Employment LawScene Alert: Religious Accommodations and Your Workplace

Under Title VII of the Civil Rights Act of 1964, employers are required to accommodate employees’ religious beliefs. Two recent cases demonstrate the importance of recognizing when religious accommodations might be necessary.

In March 2014, the EEOC published guidance on religious garb and grooming in the workplace. The guidance states that an employee does not have to use “magic words” to request an accommodation and that a request for a religious accommodation may not even be necessary when the religious practice is “obvious.” Of course, the EEOC’s guidance is only guidance and does not have the force of law.

Whether notification to the employer and a specific request is necessary to succeed on a Title VII religious discrimination case will be decided by the United States Supreme Court in the coming year when it hears the case EEOC v. Abercrombie & Fitch. The case stems from a Muslim applicant who was not given a job at the retailer, allegedly because she wore a headscarf to her interview that conflicted with the store’s dress code, which prohibited headgear. The case was dismissed because the Tenth Circuit found that forcing employers to infer that an accommodation was necessary was too burdensome and that a request for accommodation from the employee is necessary before the employer is required to act on it. The Supreme Court will determine whether that is the correct standard for religious discrimination. Until a final decision is made, employers should be aware of the potential need for a religious accommodation even if the employee does not request it because the EEOC is likely to support employees who bring these kinds of claims.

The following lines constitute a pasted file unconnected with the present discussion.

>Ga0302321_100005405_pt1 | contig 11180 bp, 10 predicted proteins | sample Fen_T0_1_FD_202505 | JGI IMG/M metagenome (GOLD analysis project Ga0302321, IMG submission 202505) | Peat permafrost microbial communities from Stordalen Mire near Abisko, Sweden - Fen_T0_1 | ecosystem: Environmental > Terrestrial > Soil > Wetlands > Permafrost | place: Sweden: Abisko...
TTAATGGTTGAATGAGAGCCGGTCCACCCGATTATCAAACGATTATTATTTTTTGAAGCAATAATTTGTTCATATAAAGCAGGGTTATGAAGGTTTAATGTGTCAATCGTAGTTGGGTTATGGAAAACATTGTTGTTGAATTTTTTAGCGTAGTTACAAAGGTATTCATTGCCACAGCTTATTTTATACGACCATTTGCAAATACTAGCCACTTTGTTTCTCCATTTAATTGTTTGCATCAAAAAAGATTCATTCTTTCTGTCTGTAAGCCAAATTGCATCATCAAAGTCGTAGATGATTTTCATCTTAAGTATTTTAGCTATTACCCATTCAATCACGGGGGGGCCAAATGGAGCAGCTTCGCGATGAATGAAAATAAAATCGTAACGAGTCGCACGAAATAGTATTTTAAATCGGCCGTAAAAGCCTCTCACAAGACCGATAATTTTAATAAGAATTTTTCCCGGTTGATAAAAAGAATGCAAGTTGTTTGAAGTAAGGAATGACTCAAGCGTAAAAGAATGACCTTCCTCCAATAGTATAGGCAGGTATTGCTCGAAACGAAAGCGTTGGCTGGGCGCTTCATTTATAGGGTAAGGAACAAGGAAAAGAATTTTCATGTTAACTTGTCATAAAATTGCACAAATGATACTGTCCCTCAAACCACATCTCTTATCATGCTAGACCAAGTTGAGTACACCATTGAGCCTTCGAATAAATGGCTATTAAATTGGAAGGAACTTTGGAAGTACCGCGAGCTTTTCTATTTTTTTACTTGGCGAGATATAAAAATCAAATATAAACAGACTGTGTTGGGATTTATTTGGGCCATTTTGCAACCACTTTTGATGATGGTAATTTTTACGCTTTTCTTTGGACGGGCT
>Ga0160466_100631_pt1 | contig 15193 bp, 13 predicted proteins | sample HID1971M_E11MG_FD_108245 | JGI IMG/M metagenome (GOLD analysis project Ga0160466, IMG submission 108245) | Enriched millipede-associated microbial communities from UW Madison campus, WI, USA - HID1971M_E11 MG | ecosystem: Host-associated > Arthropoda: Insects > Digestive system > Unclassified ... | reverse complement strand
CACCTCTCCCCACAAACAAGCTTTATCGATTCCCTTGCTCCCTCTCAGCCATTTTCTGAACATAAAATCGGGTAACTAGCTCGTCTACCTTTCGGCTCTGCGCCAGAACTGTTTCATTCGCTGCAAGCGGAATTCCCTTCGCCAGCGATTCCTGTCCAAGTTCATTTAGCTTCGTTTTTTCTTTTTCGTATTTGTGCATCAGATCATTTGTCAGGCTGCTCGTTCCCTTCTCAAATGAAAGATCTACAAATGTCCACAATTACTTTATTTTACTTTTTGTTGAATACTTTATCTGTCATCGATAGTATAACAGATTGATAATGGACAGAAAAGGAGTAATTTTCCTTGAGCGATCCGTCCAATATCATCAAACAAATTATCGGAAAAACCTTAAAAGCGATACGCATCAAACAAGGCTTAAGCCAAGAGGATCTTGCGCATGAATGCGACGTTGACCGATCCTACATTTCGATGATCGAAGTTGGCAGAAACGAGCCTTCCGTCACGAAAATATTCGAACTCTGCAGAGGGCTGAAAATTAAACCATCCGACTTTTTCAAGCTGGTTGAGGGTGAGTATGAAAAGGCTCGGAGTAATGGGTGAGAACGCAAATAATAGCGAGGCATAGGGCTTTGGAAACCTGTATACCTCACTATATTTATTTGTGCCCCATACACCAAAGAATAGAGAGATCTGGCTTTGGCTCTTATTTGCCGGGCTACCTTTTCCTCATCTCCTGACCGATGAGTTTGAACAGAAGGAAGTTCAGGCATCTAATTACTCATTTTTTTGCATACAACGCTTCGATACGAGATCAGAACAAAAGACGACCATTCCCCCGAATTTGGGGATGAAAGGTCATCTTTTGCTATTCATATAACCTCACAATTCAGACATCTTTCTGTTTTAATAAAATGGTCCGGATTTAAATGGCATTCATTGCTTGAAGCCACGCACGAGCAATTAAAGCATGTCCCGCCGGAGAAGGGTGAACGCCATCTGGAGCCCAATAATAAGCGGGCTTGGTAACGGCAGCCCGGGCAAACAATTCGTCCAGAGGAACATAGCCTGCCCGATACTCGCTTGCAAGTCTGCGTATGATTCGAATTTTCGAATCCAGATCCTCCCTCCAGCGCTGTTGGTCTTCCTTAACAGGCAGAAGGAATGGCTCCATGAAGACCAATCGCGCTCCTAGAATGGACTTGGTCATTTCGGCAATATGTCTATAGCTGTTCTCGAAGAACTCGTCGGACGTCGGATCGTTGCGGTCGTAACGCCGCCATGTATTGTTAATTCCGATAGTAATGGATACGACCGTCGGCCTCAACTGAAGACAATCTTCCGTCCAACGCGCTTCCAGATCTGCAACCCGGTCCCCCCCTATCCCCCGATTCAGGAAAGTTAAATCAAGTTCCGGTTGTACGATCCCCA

Another recent example is the January 15, 2015 jury verdict out of a West Virginia federal court. In EEOC v. CONSOL Energy, Inc. and Consolidated Coal Company, the jury determined that the employer had violated Title VII by failing to accommodate a mine worker’s religious objection to using a biometric hand-scanning system that tracked employee time. The employee claimed that he had a sincerely-held religious belief that the hand-scanning system was connected to the “mark of the beast” and the Antichrist and retired instead of using the device. Although the employer offered to let the employee use his left hand with his palm up, the jury determined that it was not a reasonable accommodation.

Employers need to be aware of the need to discuss accommodations for sincerely-held religious beliefs with their employees and their applicants when those issues arise.

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